But philosophical arguments over AI’s existential threats to humanity are often far removed from the reality of actually building and using the technology in question. Deep learning, machine vision, natural language processing—despite all that has been written and discussed about these and other aspects of artificial intelligence, AI is still at a relatively early stage in its development. Pundits argue about the dangers of autonomous, self-aware robots run amok, even as computer scientists puzzle over how to write machine-vision algorithms that can tell the difference between an image of a turtle and that of a rifle.

Still, it is obviously important to think through how society will manage AI before it becomes a really pervasive force in modern life…

More to come...

Thursday, March 15, 2018

Theranos in the news again

I've taken multiple shots at Theranos and Elizabeth Holmes before. e.g., see here for a thread of some of my prior posts on the topic.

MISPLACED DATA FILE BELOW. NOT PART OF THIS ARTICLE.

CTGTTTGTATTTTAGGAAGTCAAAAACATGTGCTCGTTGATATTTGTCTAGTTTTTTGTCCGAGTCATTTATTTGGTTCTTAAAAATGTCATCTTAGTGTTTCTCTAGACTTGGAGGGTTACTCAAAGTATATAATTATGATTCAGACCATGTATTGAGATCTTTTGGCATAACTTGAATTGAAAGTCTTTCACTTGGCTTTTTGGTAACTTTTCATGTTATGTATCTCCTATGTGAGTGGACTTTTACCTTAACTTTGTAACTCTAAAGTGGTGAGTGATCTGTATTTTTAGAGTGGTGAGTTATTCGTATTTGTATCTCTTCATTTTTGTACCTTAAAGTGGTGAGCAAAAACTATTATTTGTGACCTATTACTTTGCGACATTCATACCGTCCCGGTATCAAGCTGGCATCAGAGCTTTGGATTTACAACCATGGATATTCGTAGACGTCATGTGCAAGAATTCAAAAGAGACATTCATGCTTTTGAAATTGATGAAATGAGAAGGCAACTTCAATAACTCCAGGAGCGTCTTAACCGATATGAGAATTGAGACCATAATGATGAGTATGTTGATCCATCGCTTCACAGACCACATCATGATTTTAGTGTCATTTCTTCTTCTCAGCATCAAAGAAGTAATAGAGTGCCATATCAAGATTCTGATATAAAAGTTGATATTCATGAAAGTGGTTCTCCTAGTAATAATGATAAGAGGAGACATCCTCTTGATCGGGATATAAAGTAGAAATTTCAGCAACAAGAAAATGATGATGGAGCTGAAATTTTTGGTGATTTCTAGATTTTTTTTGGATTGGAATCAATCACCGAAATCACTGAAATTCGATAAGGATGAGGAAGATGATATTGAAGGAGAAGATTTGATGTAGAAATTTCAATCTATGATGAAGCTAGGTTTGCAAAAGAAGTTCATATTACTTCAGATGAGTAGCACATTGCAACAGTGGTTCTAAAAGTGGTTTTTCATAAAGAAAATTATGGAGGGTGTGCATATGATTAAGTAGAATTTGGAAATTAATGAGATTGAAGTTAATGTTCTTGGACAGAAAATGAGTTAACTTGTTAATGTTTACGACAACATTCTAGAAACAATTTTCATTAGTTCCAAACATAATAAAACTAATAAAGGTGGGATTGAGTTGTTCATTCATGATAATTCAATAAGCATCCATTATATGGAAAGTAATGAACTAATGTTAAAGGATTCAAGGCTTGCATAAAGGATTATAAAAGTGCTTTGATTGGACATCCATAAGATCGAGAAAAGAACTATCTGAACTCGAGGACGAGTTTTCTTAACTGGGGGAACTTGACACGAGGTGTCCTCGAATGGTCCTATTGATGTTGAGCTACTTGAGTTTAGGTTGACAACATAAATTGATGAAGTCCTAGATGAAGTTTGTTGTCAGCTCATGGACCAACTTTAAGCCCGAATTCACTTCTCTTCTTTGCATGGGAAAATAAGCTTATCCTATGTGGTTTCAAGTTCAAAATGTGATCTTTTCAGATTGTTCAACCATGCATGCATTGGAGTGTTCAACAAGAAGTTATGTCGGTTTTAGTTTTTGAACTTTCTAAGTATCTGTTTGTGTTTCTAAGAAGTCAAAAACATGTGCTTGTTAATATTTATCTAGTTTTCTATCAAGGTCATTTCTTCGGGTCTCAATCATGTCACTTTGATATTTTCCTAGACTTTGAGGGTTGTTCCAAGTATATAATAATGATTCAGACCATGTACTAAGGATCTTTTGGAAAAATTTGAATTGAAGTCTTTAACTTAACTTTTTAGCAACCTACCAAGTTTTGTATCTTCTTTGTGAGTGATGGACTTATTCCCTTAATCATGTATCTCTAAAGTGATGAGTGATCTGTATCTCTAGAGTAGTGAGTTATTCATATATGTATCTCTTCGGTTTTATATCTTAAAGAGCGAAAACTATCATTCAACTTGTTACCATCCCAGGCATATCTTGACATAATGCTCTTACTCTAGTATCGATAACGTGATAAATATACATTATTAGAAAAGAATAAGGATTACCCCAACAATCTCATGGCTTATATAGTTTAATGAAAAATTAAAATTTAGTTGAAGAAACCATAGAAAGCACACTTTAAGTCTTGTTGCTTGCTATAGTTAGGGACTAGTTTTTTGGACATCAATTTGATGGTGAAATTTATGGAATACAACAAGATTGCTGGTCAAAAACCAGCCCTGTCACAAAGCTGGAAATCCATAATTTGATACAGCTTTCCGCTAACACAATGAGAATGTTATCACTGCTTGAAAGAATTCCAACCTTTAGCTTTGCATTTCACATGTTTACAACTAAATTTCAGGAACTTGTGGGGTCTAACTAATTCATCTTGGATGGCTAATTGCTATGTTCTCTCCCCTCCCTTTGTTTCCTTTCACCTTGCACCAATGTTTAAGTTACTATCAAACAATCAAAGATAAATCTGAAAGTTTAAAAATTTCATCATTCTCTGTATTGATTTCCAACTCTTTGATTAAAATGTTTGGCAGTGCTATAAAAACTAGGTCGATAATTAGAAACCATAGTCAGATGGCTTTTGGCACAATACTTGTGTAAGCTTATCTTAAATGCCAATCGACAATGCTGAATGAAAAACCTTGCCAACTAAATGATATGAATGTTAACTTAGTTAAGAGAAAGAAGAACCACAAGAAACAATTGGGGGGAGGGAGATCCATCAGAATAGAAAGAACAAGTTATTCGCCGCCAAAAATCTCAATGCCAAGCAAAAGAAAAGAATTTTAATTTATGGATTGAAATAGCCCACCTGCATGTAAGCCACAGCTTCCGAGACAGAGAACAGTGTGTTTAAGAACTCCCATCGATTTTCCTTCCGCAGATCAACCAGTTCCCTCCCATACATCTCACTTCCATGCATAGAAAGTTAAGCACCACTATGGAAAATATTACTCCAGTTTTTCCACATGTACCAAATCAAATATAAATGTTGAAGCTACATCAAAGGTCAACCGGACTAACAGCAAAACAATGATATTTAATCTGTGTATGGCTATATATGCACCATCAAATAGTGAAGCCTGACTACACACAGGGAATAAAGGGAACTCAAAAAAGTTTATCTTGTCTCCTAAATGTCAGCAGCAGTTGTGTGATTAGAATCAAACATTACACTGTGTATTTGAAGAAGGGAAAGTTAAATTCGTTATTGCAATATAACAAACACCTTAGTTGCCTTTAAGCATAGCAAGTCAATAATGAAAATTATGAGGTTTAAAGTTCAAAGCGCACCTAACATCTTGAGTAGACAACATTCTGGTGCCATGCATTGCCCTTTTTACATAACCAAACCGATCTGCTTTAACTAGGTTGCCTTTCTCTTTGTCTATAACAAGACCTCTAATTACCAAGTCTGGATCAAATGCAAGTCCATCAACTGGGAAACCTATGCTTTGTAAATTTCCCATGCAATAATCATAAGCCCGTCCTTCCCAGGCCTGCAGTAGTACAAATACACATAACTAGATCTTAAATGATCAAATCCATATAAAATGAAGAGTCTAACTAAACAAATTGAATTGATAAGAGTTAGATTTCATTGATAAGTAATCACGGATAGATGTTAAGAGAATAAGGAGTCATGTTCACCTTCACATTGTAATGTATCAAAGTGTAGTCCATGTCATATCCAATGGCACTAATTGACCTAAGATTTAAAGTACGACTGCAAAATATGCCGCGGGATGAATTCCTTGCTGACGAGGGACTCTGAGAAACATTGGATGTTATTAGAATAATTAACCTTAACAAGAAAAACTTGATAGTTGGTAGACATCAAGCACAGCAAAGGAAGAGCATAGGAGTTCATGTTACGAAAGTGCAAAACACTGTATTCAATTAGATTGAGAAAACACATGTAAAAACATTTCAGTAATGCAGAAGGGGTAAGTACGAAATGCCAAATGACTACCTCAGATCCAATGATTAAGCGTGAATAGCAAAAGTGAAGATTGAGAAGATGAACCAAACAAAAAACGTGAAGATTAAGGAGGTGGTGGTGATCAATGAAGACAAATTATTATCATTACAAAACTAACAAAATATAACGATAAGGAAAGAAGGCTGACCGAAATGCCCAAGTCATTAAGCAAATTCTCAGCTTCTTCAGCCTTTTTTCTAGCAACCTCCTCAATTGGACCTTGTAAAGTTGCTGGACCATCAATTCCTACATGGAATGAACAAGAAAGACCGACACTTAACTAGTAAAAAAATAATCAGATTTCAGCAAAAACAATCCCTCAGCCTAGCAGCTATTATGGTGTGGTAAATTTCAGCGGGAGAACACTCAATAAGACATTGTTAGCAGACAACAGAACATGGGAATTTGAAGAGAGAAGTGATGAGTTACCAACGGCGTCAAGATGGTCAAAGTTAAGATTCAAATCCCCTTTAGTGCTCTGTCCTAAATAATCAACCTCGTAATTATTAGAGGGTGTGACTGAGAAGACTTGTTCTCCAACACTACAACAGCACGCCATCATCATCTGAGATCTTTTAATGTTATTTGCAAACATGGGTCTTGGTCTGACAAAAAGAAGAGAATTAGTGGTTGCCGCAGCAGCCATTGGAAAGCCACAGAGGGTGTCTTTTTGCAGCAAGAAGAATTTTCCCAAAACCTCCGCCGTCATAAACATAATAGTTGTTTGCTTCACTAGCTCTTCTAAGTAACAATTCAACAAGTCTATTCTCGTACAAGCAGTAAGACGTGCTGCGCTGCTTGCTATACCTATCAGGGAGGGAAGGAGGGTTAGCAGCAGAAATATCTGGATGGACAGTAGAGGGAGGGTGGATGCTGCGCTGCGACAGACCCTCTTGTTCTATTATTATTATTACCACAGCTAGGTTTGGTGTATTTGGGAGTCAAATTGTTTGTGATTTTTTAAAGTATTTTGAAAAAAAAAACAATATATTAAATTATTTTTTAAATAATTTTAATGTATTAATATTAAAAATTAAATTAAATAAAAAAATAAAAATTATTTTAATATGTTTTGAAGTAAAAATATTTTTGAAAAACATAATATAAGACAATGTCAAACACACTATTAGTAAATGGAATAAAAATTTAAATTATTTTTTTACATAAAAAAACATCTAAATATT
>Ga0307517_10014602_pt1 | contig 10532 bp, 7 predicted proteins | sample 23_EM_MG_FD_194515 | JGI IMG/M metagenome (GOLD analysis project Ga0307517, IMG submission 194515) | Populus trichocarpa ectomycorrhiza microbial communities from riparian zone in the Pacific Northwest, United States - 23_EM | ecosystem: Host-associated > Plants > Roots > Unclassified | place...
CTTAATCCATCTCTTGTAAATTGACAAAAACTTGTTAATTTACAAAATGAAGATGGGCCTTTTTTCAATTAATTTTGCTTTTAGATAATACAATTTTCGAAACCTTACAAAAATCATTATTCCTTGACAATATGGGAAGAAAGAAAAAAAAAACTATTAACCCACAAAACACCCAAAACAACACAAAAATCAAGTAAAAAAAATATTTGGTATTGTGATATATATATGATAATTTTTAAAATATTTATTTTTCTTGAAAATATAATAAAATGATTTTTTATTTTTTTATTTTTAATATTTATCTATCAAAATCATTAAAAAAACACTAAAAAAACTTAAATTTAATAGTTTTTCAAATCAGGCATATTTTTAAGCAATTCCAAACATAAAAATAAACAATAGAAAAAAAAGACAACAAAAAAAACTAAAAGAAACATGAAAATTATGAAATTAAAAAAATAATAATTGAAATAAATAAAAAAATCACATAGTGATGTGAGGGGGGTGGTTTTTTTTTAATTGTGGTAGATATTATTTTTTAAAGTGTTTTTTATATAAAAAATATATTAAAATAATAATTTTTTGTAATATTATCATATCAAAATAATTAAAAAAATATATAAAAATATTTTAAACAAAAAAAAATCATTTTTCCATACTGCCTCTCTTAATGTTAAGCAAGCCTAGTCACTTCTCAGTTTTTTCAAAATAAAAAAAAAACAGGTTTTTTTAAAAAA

The USA Today story.
SAN FRANCISCO — How did disgraced biotech start-up Theranos become a $9 billion darling? The old-fashioned way: Through star power, dazzling promises, deep pockets and devout believers.

But the Palo Alto company, whose founder Elizabeth Holmes was stripped of her leadership role Wednesday by the Securities and Exchange Commission, wound up with a story line worthy of Icarus.

Theranos rose quickly from being a college dropout's idea to revolutionize the blood analysis industry to a hot tech bet that accrued $700 million in funding and many famous names for its board.